A top bank regulator is poised to propose changes to bank lending requirements that could potentially transform the way lenders make billions of dollars in loans, investments and donations to customers in lower-income areas, the Wall Street Journal reported. The proposal from the Office of the Comptroller of the Currency to regulations of the Community Reinvestment Act, which requires banks to serve borrowers of all income levels who reside near their branches, could also make it easier for banks to meet certain lending requirements, particularly in poorer neighborhoods. The agency is planning to release its overhaul sometime in December. Banks would be encouraged to make loans to lower-income borrowers based on the geographic concentrations of their deposits, in addition to the locations of their physical branches, Comptroller of the Currency Joseph Otting said. Under discussion since the earliest days of the Trump administration, a formal proposal has been repeatedly pushed back as the OCC sought to coordinate with two other banking agencies on the changes. It isn’t yet clear if one of the other agencies — the Federal Deposit Insurance Corp. — will jointly propose the changes with the OCC, though Otting said that he is “very optimistic” it will. The third regulator, the Federal Reserve, isn’t expected to be a part of the OCC’s overhaul after the two regulators disagreed on how to refashion the rules, Otting said. (Subscription required.)

Severe $15.8 Trillion Pension Crisis Looms Worldwide, G-30 Says

The U.S., China and other leading economies are confronting a massive funding gap of $15.8 trillion in 2050 to ensure lifetime financial support for their aging populations, Bloomberg News reported. That’s according to a report spearheaded by former U.K. Financial Services Authority Chairman Adair Turner for the prestigious Group of 30, comprised of current and former policymakers. “If public policies and individual behaviors do not change, many countries’ pension systems will face a severe crisis, threatening either unaffordable public expenditure pressures or inadequate incomes for retirees,” Turner said. The projected $15.8 trillion shortfall is adjusted for inflation, so the actual nominal dollar amount in 2050 will be materially larger, equivalent to 23 percent of global gross domestic product that year, according to the report. The G-30, which includes Bank of England Governor Mark Carney and former U.S. Treasury Secretaries Timothy Geithner and Lawrence Summers, mainly blamed antiquated pension and retirement systems for the financing gap, which it pegged at $1.2 trillion in 2018.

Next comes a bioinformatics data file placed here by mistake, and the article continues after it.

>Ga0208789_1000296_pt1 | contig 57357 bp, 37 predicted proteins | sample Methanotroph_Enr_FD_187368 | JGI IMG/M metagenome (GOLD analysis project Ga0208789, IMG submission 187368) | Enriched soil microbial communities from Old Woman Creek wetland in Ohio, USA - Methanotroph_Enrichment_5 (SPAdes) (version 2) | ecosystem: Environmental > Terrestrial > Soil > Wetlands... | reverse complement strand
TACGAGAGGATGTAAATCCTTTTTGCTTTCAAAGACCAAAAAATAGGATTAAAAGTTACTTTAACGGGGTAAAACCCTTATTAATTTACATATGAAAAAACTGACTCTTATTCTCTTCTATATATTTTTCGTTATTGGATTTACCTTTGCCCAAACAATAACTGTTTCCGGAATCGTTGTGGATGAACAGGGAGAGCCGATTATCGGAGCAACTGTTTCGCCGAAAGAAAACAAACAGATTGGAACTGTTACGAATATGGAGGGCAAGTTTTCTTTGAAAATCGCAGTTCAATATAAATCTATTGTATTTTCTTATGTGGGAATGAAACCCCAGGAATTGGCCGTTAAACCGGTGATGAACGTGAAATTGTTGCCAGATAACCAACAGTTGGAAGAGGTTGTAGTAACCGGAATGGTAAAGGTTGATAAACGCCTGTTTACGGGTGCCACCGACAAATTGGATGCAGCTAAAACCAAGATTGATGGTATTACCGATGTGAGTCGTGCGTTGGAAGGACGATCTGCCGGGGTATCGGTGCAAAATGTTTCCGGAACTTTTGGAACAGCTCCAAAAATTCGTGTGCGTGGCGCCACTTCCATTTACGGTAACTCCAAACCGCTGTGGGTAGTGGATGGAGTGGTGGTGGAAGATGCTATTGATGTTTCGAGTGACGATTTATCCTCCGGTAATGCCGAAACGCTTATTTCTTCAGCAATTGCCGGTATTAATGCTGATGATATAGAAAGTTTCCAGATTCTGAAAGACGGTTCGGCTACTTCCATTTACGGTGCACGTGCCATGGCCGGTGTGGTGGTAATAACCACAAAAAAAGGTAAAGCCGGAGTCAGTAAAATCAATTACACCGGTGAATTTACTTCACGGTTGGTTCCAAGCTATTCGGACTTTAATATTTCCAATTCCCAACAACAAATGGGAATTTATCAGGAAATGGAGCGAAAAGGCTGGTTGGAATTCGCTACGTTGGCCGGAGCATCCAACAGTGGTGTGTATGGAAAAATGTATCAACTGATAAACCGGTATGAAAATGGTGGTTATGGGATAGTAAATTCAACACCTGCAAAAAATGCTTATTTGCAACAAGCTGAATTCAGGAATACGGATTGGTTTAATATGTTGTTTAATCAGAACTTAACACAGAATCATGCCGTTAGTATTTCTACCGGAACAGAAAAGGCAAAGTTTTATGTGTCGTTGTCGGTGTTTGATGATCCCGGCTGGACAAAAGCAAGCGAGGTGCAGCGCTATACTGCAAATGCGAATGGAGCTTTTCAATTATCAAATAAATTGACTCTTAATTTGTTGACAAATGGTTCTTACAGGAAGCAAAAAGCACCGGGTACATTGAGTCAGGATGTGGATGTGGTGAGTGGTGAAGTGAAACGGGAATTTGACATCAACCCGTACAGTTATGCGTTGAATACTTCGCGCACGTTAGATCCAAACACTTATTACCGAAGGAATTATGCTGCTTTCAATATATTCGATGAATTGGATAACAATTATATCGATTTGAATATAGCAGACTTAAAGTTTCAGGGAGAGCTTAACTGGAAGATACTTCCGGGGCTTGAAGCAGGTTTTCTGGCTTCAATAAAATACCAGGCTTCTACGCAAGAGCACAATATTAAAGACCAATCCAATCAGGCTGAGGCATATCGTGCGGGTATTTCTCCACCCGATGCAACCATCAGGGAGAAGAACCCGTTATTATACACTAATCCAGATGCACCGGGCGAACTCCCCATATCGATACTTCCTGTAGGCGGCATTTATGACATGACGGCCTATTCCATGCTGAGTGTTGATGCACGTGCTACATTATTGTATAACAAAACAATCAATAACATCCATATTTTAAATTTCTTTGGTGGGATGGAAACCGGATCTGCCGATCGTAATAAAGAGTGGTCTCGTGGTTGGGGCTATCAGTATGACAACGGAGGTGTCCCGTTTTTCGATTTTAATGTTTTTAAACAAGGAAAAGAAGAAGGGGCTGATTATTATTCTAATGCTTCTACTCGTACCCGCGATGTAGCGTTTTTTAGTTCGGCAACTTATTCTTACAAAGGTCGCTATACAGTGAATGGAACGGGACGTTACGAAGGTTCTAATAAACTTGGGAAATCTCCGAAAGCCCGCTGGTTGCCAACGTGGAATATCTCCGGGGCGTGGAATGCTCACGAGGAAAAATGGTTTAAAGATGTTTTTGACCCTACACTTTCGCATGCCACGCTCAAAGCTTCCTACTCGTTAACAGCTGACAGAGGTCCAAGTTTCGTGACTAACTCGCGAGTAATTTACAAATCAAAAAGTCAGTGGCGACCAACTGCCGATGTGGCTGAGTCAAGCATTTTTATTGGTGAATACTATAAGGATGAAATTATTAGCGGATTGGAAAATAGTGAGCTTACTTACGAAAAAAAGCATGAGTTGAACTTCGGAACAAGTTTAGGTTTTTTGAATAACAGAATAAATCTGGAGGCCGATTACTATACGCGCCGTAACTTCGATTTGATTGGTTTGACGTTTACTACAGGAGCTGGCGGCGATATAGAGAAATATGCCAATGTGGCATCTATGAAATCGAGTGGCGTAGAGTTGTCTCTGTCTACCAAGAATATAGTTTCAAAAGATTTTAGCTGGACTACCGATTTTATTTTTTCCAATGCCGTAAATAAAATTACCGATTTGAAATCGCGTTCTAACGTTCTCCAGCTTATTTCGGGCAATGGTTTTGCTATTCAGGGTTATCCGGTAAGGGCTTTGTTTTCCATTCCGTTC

Aging-in-Place Technology Trend Poses Challenge to Builders of Living Facilities for Elderly

The rise of technologies that help the elderly stay in their homes threatens to upend one of commercial real estate’s biggest bets: Aging baby boomers will leave their residences in droves for senior housing, the Wall Street Journal reported. Developers and senior-housing companies have spent billions of dollars over the past five years to build facilities that provide housing, food, medical care and assistance for the elderly. While these properties have been filling up with people born during the Depression or World War II era, real estate investors are eagerly eyeing the massive baby-boomer generation: 72 million people born between 1946 and 1964, or about one in five Americans. Their needs would require hundreds of thousands of new units, if previous demand patterns persist. But this wager on elderly care is falling short of expectations, and there are concerns that it could become one of the biggest real estate miscalculations in recent memory, some analysts suggest. That is in part because venture capital and other companies are expected to invest about $1 billion this year in these and other “aging-in-place” technologies that are starting to enable seniors to enjoy similar living standards and access to care in their own homes. (Subscription required.)

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New on ABI’s Bankruptcy Blog Exchange: A Challenge in Representing Family Businesses

One of the greatest challenges in representing family businesses is ensuring accuracy in preparing and filing schedules. This challenge is daunting for lots of reasons: Schedules are often prepared under time pressures and with limited resources, the extent and depth of information required is significant, supporting records and memories are often unclear, and remedies for less-than-accurate information can be severe, according to a recent blog post.

To read more on this blog and all others on the ABI Blog Exchange, please click here.